|Zeng, Hongmei -|
|Hatabayashi, Hidemi -|
|Nakagawa, Hiroyuki -|
|Cai, Jingjing -|
|Suzuki, Ryoya -|
|Sakuno, Emi -|
|Tanaka, Toshitsugu -|
|Ito, Yasuhiro -|
|Nakajima, Hiromitsu -|
|Yabe, Kimiko -|
Submitted to: Applied Microbiology and Biotechnology
Publication Type: Peer Reviewed Journal
Publication Acceptance Date: November 1, 2010
Publication Date: January 14, 2011
Citation: Zeng, H., Hatabayashi, H., Nakagawa, H., Cai, J., Suzuki, R., Sakuno, E., Tanaka, T., Ito, Y., Ehrlich, K., Nakajima, H., Yabe, K. 2011. Conversion of 11-hydroxy-O-methylsterigmatocystin to aflatoxin G1 in Aspergillus parasiticus. Applied Microbiology and Biotechnology. (90):635-650. Interpretive Summary: The carcinogenic compounds called aflatoxins are frequent contaminants of corn, cottonseed, peanuts and tree nuts. Much research effort has been directed to trying to prevent preharvest aflatoxin formation in these susceptible crops. Recently, we and others have found that these toxins are made by an elaborate scheme involving many proteins. In spite of the knowledge gained both from our determination of the genes required for aflatoxin production by the mold Aspergillus flavus we still have little understanding of the final steps in aflatoxin formation. The current work extends the prior knowledge of these final steps. We have proven in this paper that the final steps of aflatoxin production involve proteins residing in a membrane and non-membrane portions of the cell. One single enzyme, namely an oxidative enzyme called OrdA is responsible for multiple steps in the conversion of a precursor called HOMST to aflatoxins B1 and G1. Previous studies had only found that this enzyme was needed for formation of aflatoxin B1. The work is important because the development of specific inhibitors could involve targeting these conversion steps to prevent aflatoxin contamination.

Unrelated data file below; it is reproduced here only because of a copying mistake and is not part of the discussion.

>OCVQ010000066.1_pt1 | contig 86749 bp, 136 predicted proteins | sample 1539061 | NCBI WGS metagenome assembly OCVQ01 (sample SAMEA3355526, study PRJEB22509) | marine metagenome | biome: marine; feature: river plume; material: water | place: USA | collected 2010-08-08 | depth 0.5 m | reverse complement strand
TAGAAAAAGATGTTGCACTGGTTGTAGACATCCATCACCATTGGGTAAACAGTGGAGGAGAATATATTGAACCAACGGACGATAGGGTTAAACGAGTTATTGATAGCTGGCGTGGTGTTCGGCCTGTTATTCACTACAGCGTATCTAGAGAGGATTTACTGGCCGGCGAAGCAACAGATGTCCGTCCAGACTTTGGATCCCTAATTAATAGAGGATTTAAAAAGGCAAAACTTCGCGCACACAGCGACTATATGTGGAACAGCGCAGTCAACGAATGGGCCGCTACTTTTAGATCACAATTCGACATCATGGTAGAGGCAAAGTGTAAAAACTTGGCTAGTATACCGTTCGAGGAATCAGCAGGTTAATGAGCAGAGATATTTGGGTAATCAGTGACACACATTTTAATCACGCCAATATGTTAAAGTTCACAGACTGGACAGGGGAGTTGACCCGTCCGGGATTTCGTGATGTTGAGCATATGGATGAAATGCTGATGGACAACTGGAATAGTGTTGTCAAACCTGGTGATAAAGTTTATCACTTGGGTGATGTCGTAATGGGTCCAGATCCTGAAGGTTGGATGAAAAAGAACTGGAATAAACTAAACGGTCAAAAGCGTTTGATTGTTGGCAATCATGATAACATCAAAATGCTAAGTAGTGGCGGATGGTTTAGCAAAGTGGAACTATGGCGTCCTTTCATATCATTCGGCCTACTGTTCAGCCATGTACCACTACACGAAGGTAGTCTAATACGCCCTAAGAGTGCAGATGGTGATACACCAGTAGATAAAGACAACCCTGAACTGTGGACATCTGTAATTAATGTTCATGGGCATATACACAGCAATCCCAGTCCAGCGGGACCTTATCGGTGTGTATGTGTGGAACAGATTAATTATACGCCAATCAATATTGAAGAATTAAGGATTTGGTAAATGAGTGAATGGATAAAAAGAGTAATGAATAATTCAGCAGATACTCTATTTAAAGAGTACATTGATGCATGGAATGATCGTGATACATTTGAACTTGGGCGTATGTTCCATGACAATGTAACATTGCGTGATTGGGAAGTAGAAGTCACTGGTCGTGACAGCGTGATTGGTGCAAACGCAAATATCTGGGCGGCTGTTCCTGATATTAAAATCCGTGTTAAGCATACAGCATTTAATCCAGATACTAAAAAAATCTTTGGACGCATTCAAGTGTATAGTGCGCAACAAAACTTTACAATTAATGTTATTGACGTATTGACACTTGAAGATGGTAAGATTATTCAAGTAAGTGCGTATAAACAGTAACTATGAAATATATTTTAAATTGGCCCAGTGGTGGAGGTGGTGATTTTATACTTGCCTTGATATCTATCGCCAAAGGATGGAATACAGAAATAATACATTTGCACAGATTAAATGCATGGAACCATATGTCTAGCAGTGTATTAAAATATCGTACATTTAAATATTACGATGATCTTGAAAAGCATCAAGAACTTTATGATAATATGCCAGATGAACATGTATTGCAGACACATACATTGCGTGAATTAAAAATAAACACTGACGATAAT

Technical Abstract: In aflatoxin biosynthesis, aflatoxins G1 (AFG1) and B1 (AFB1) are independently produced from a common precursor, O-methylsterigmatocystin (OMST). Recently, 11-hydroxy-O-methylsterigmatocystin (HOMST) was identified as a later precursor involved in the conversion of OMST to AFB1. However, the involvement of HOMST in AFG1 formation has not been determined. We now show that HOMST is a precursor of AFG1 as well as of AFB1, and that at least two additional enzymes are required for production of AFG1 from HOMST. HOMST was prepared from OMST by incubating OrdA-expressing yeast with OMST. Feeding of Aspergillus parasiticus mutants unable to produce aflatoxins with HOMST allowed production of AFG1 as well as AFB1. Using cell-free systems, HOMST was converted to AFG1 when a microsomal fraction, cytosolic fraction from aflatoxin-producing fungi and OrdA from yeast expressing A. parasiticus OrdA were added. These results show that OrdA is required for each of at least three steps involved in conversion of OMST to AFG1 and AFB1.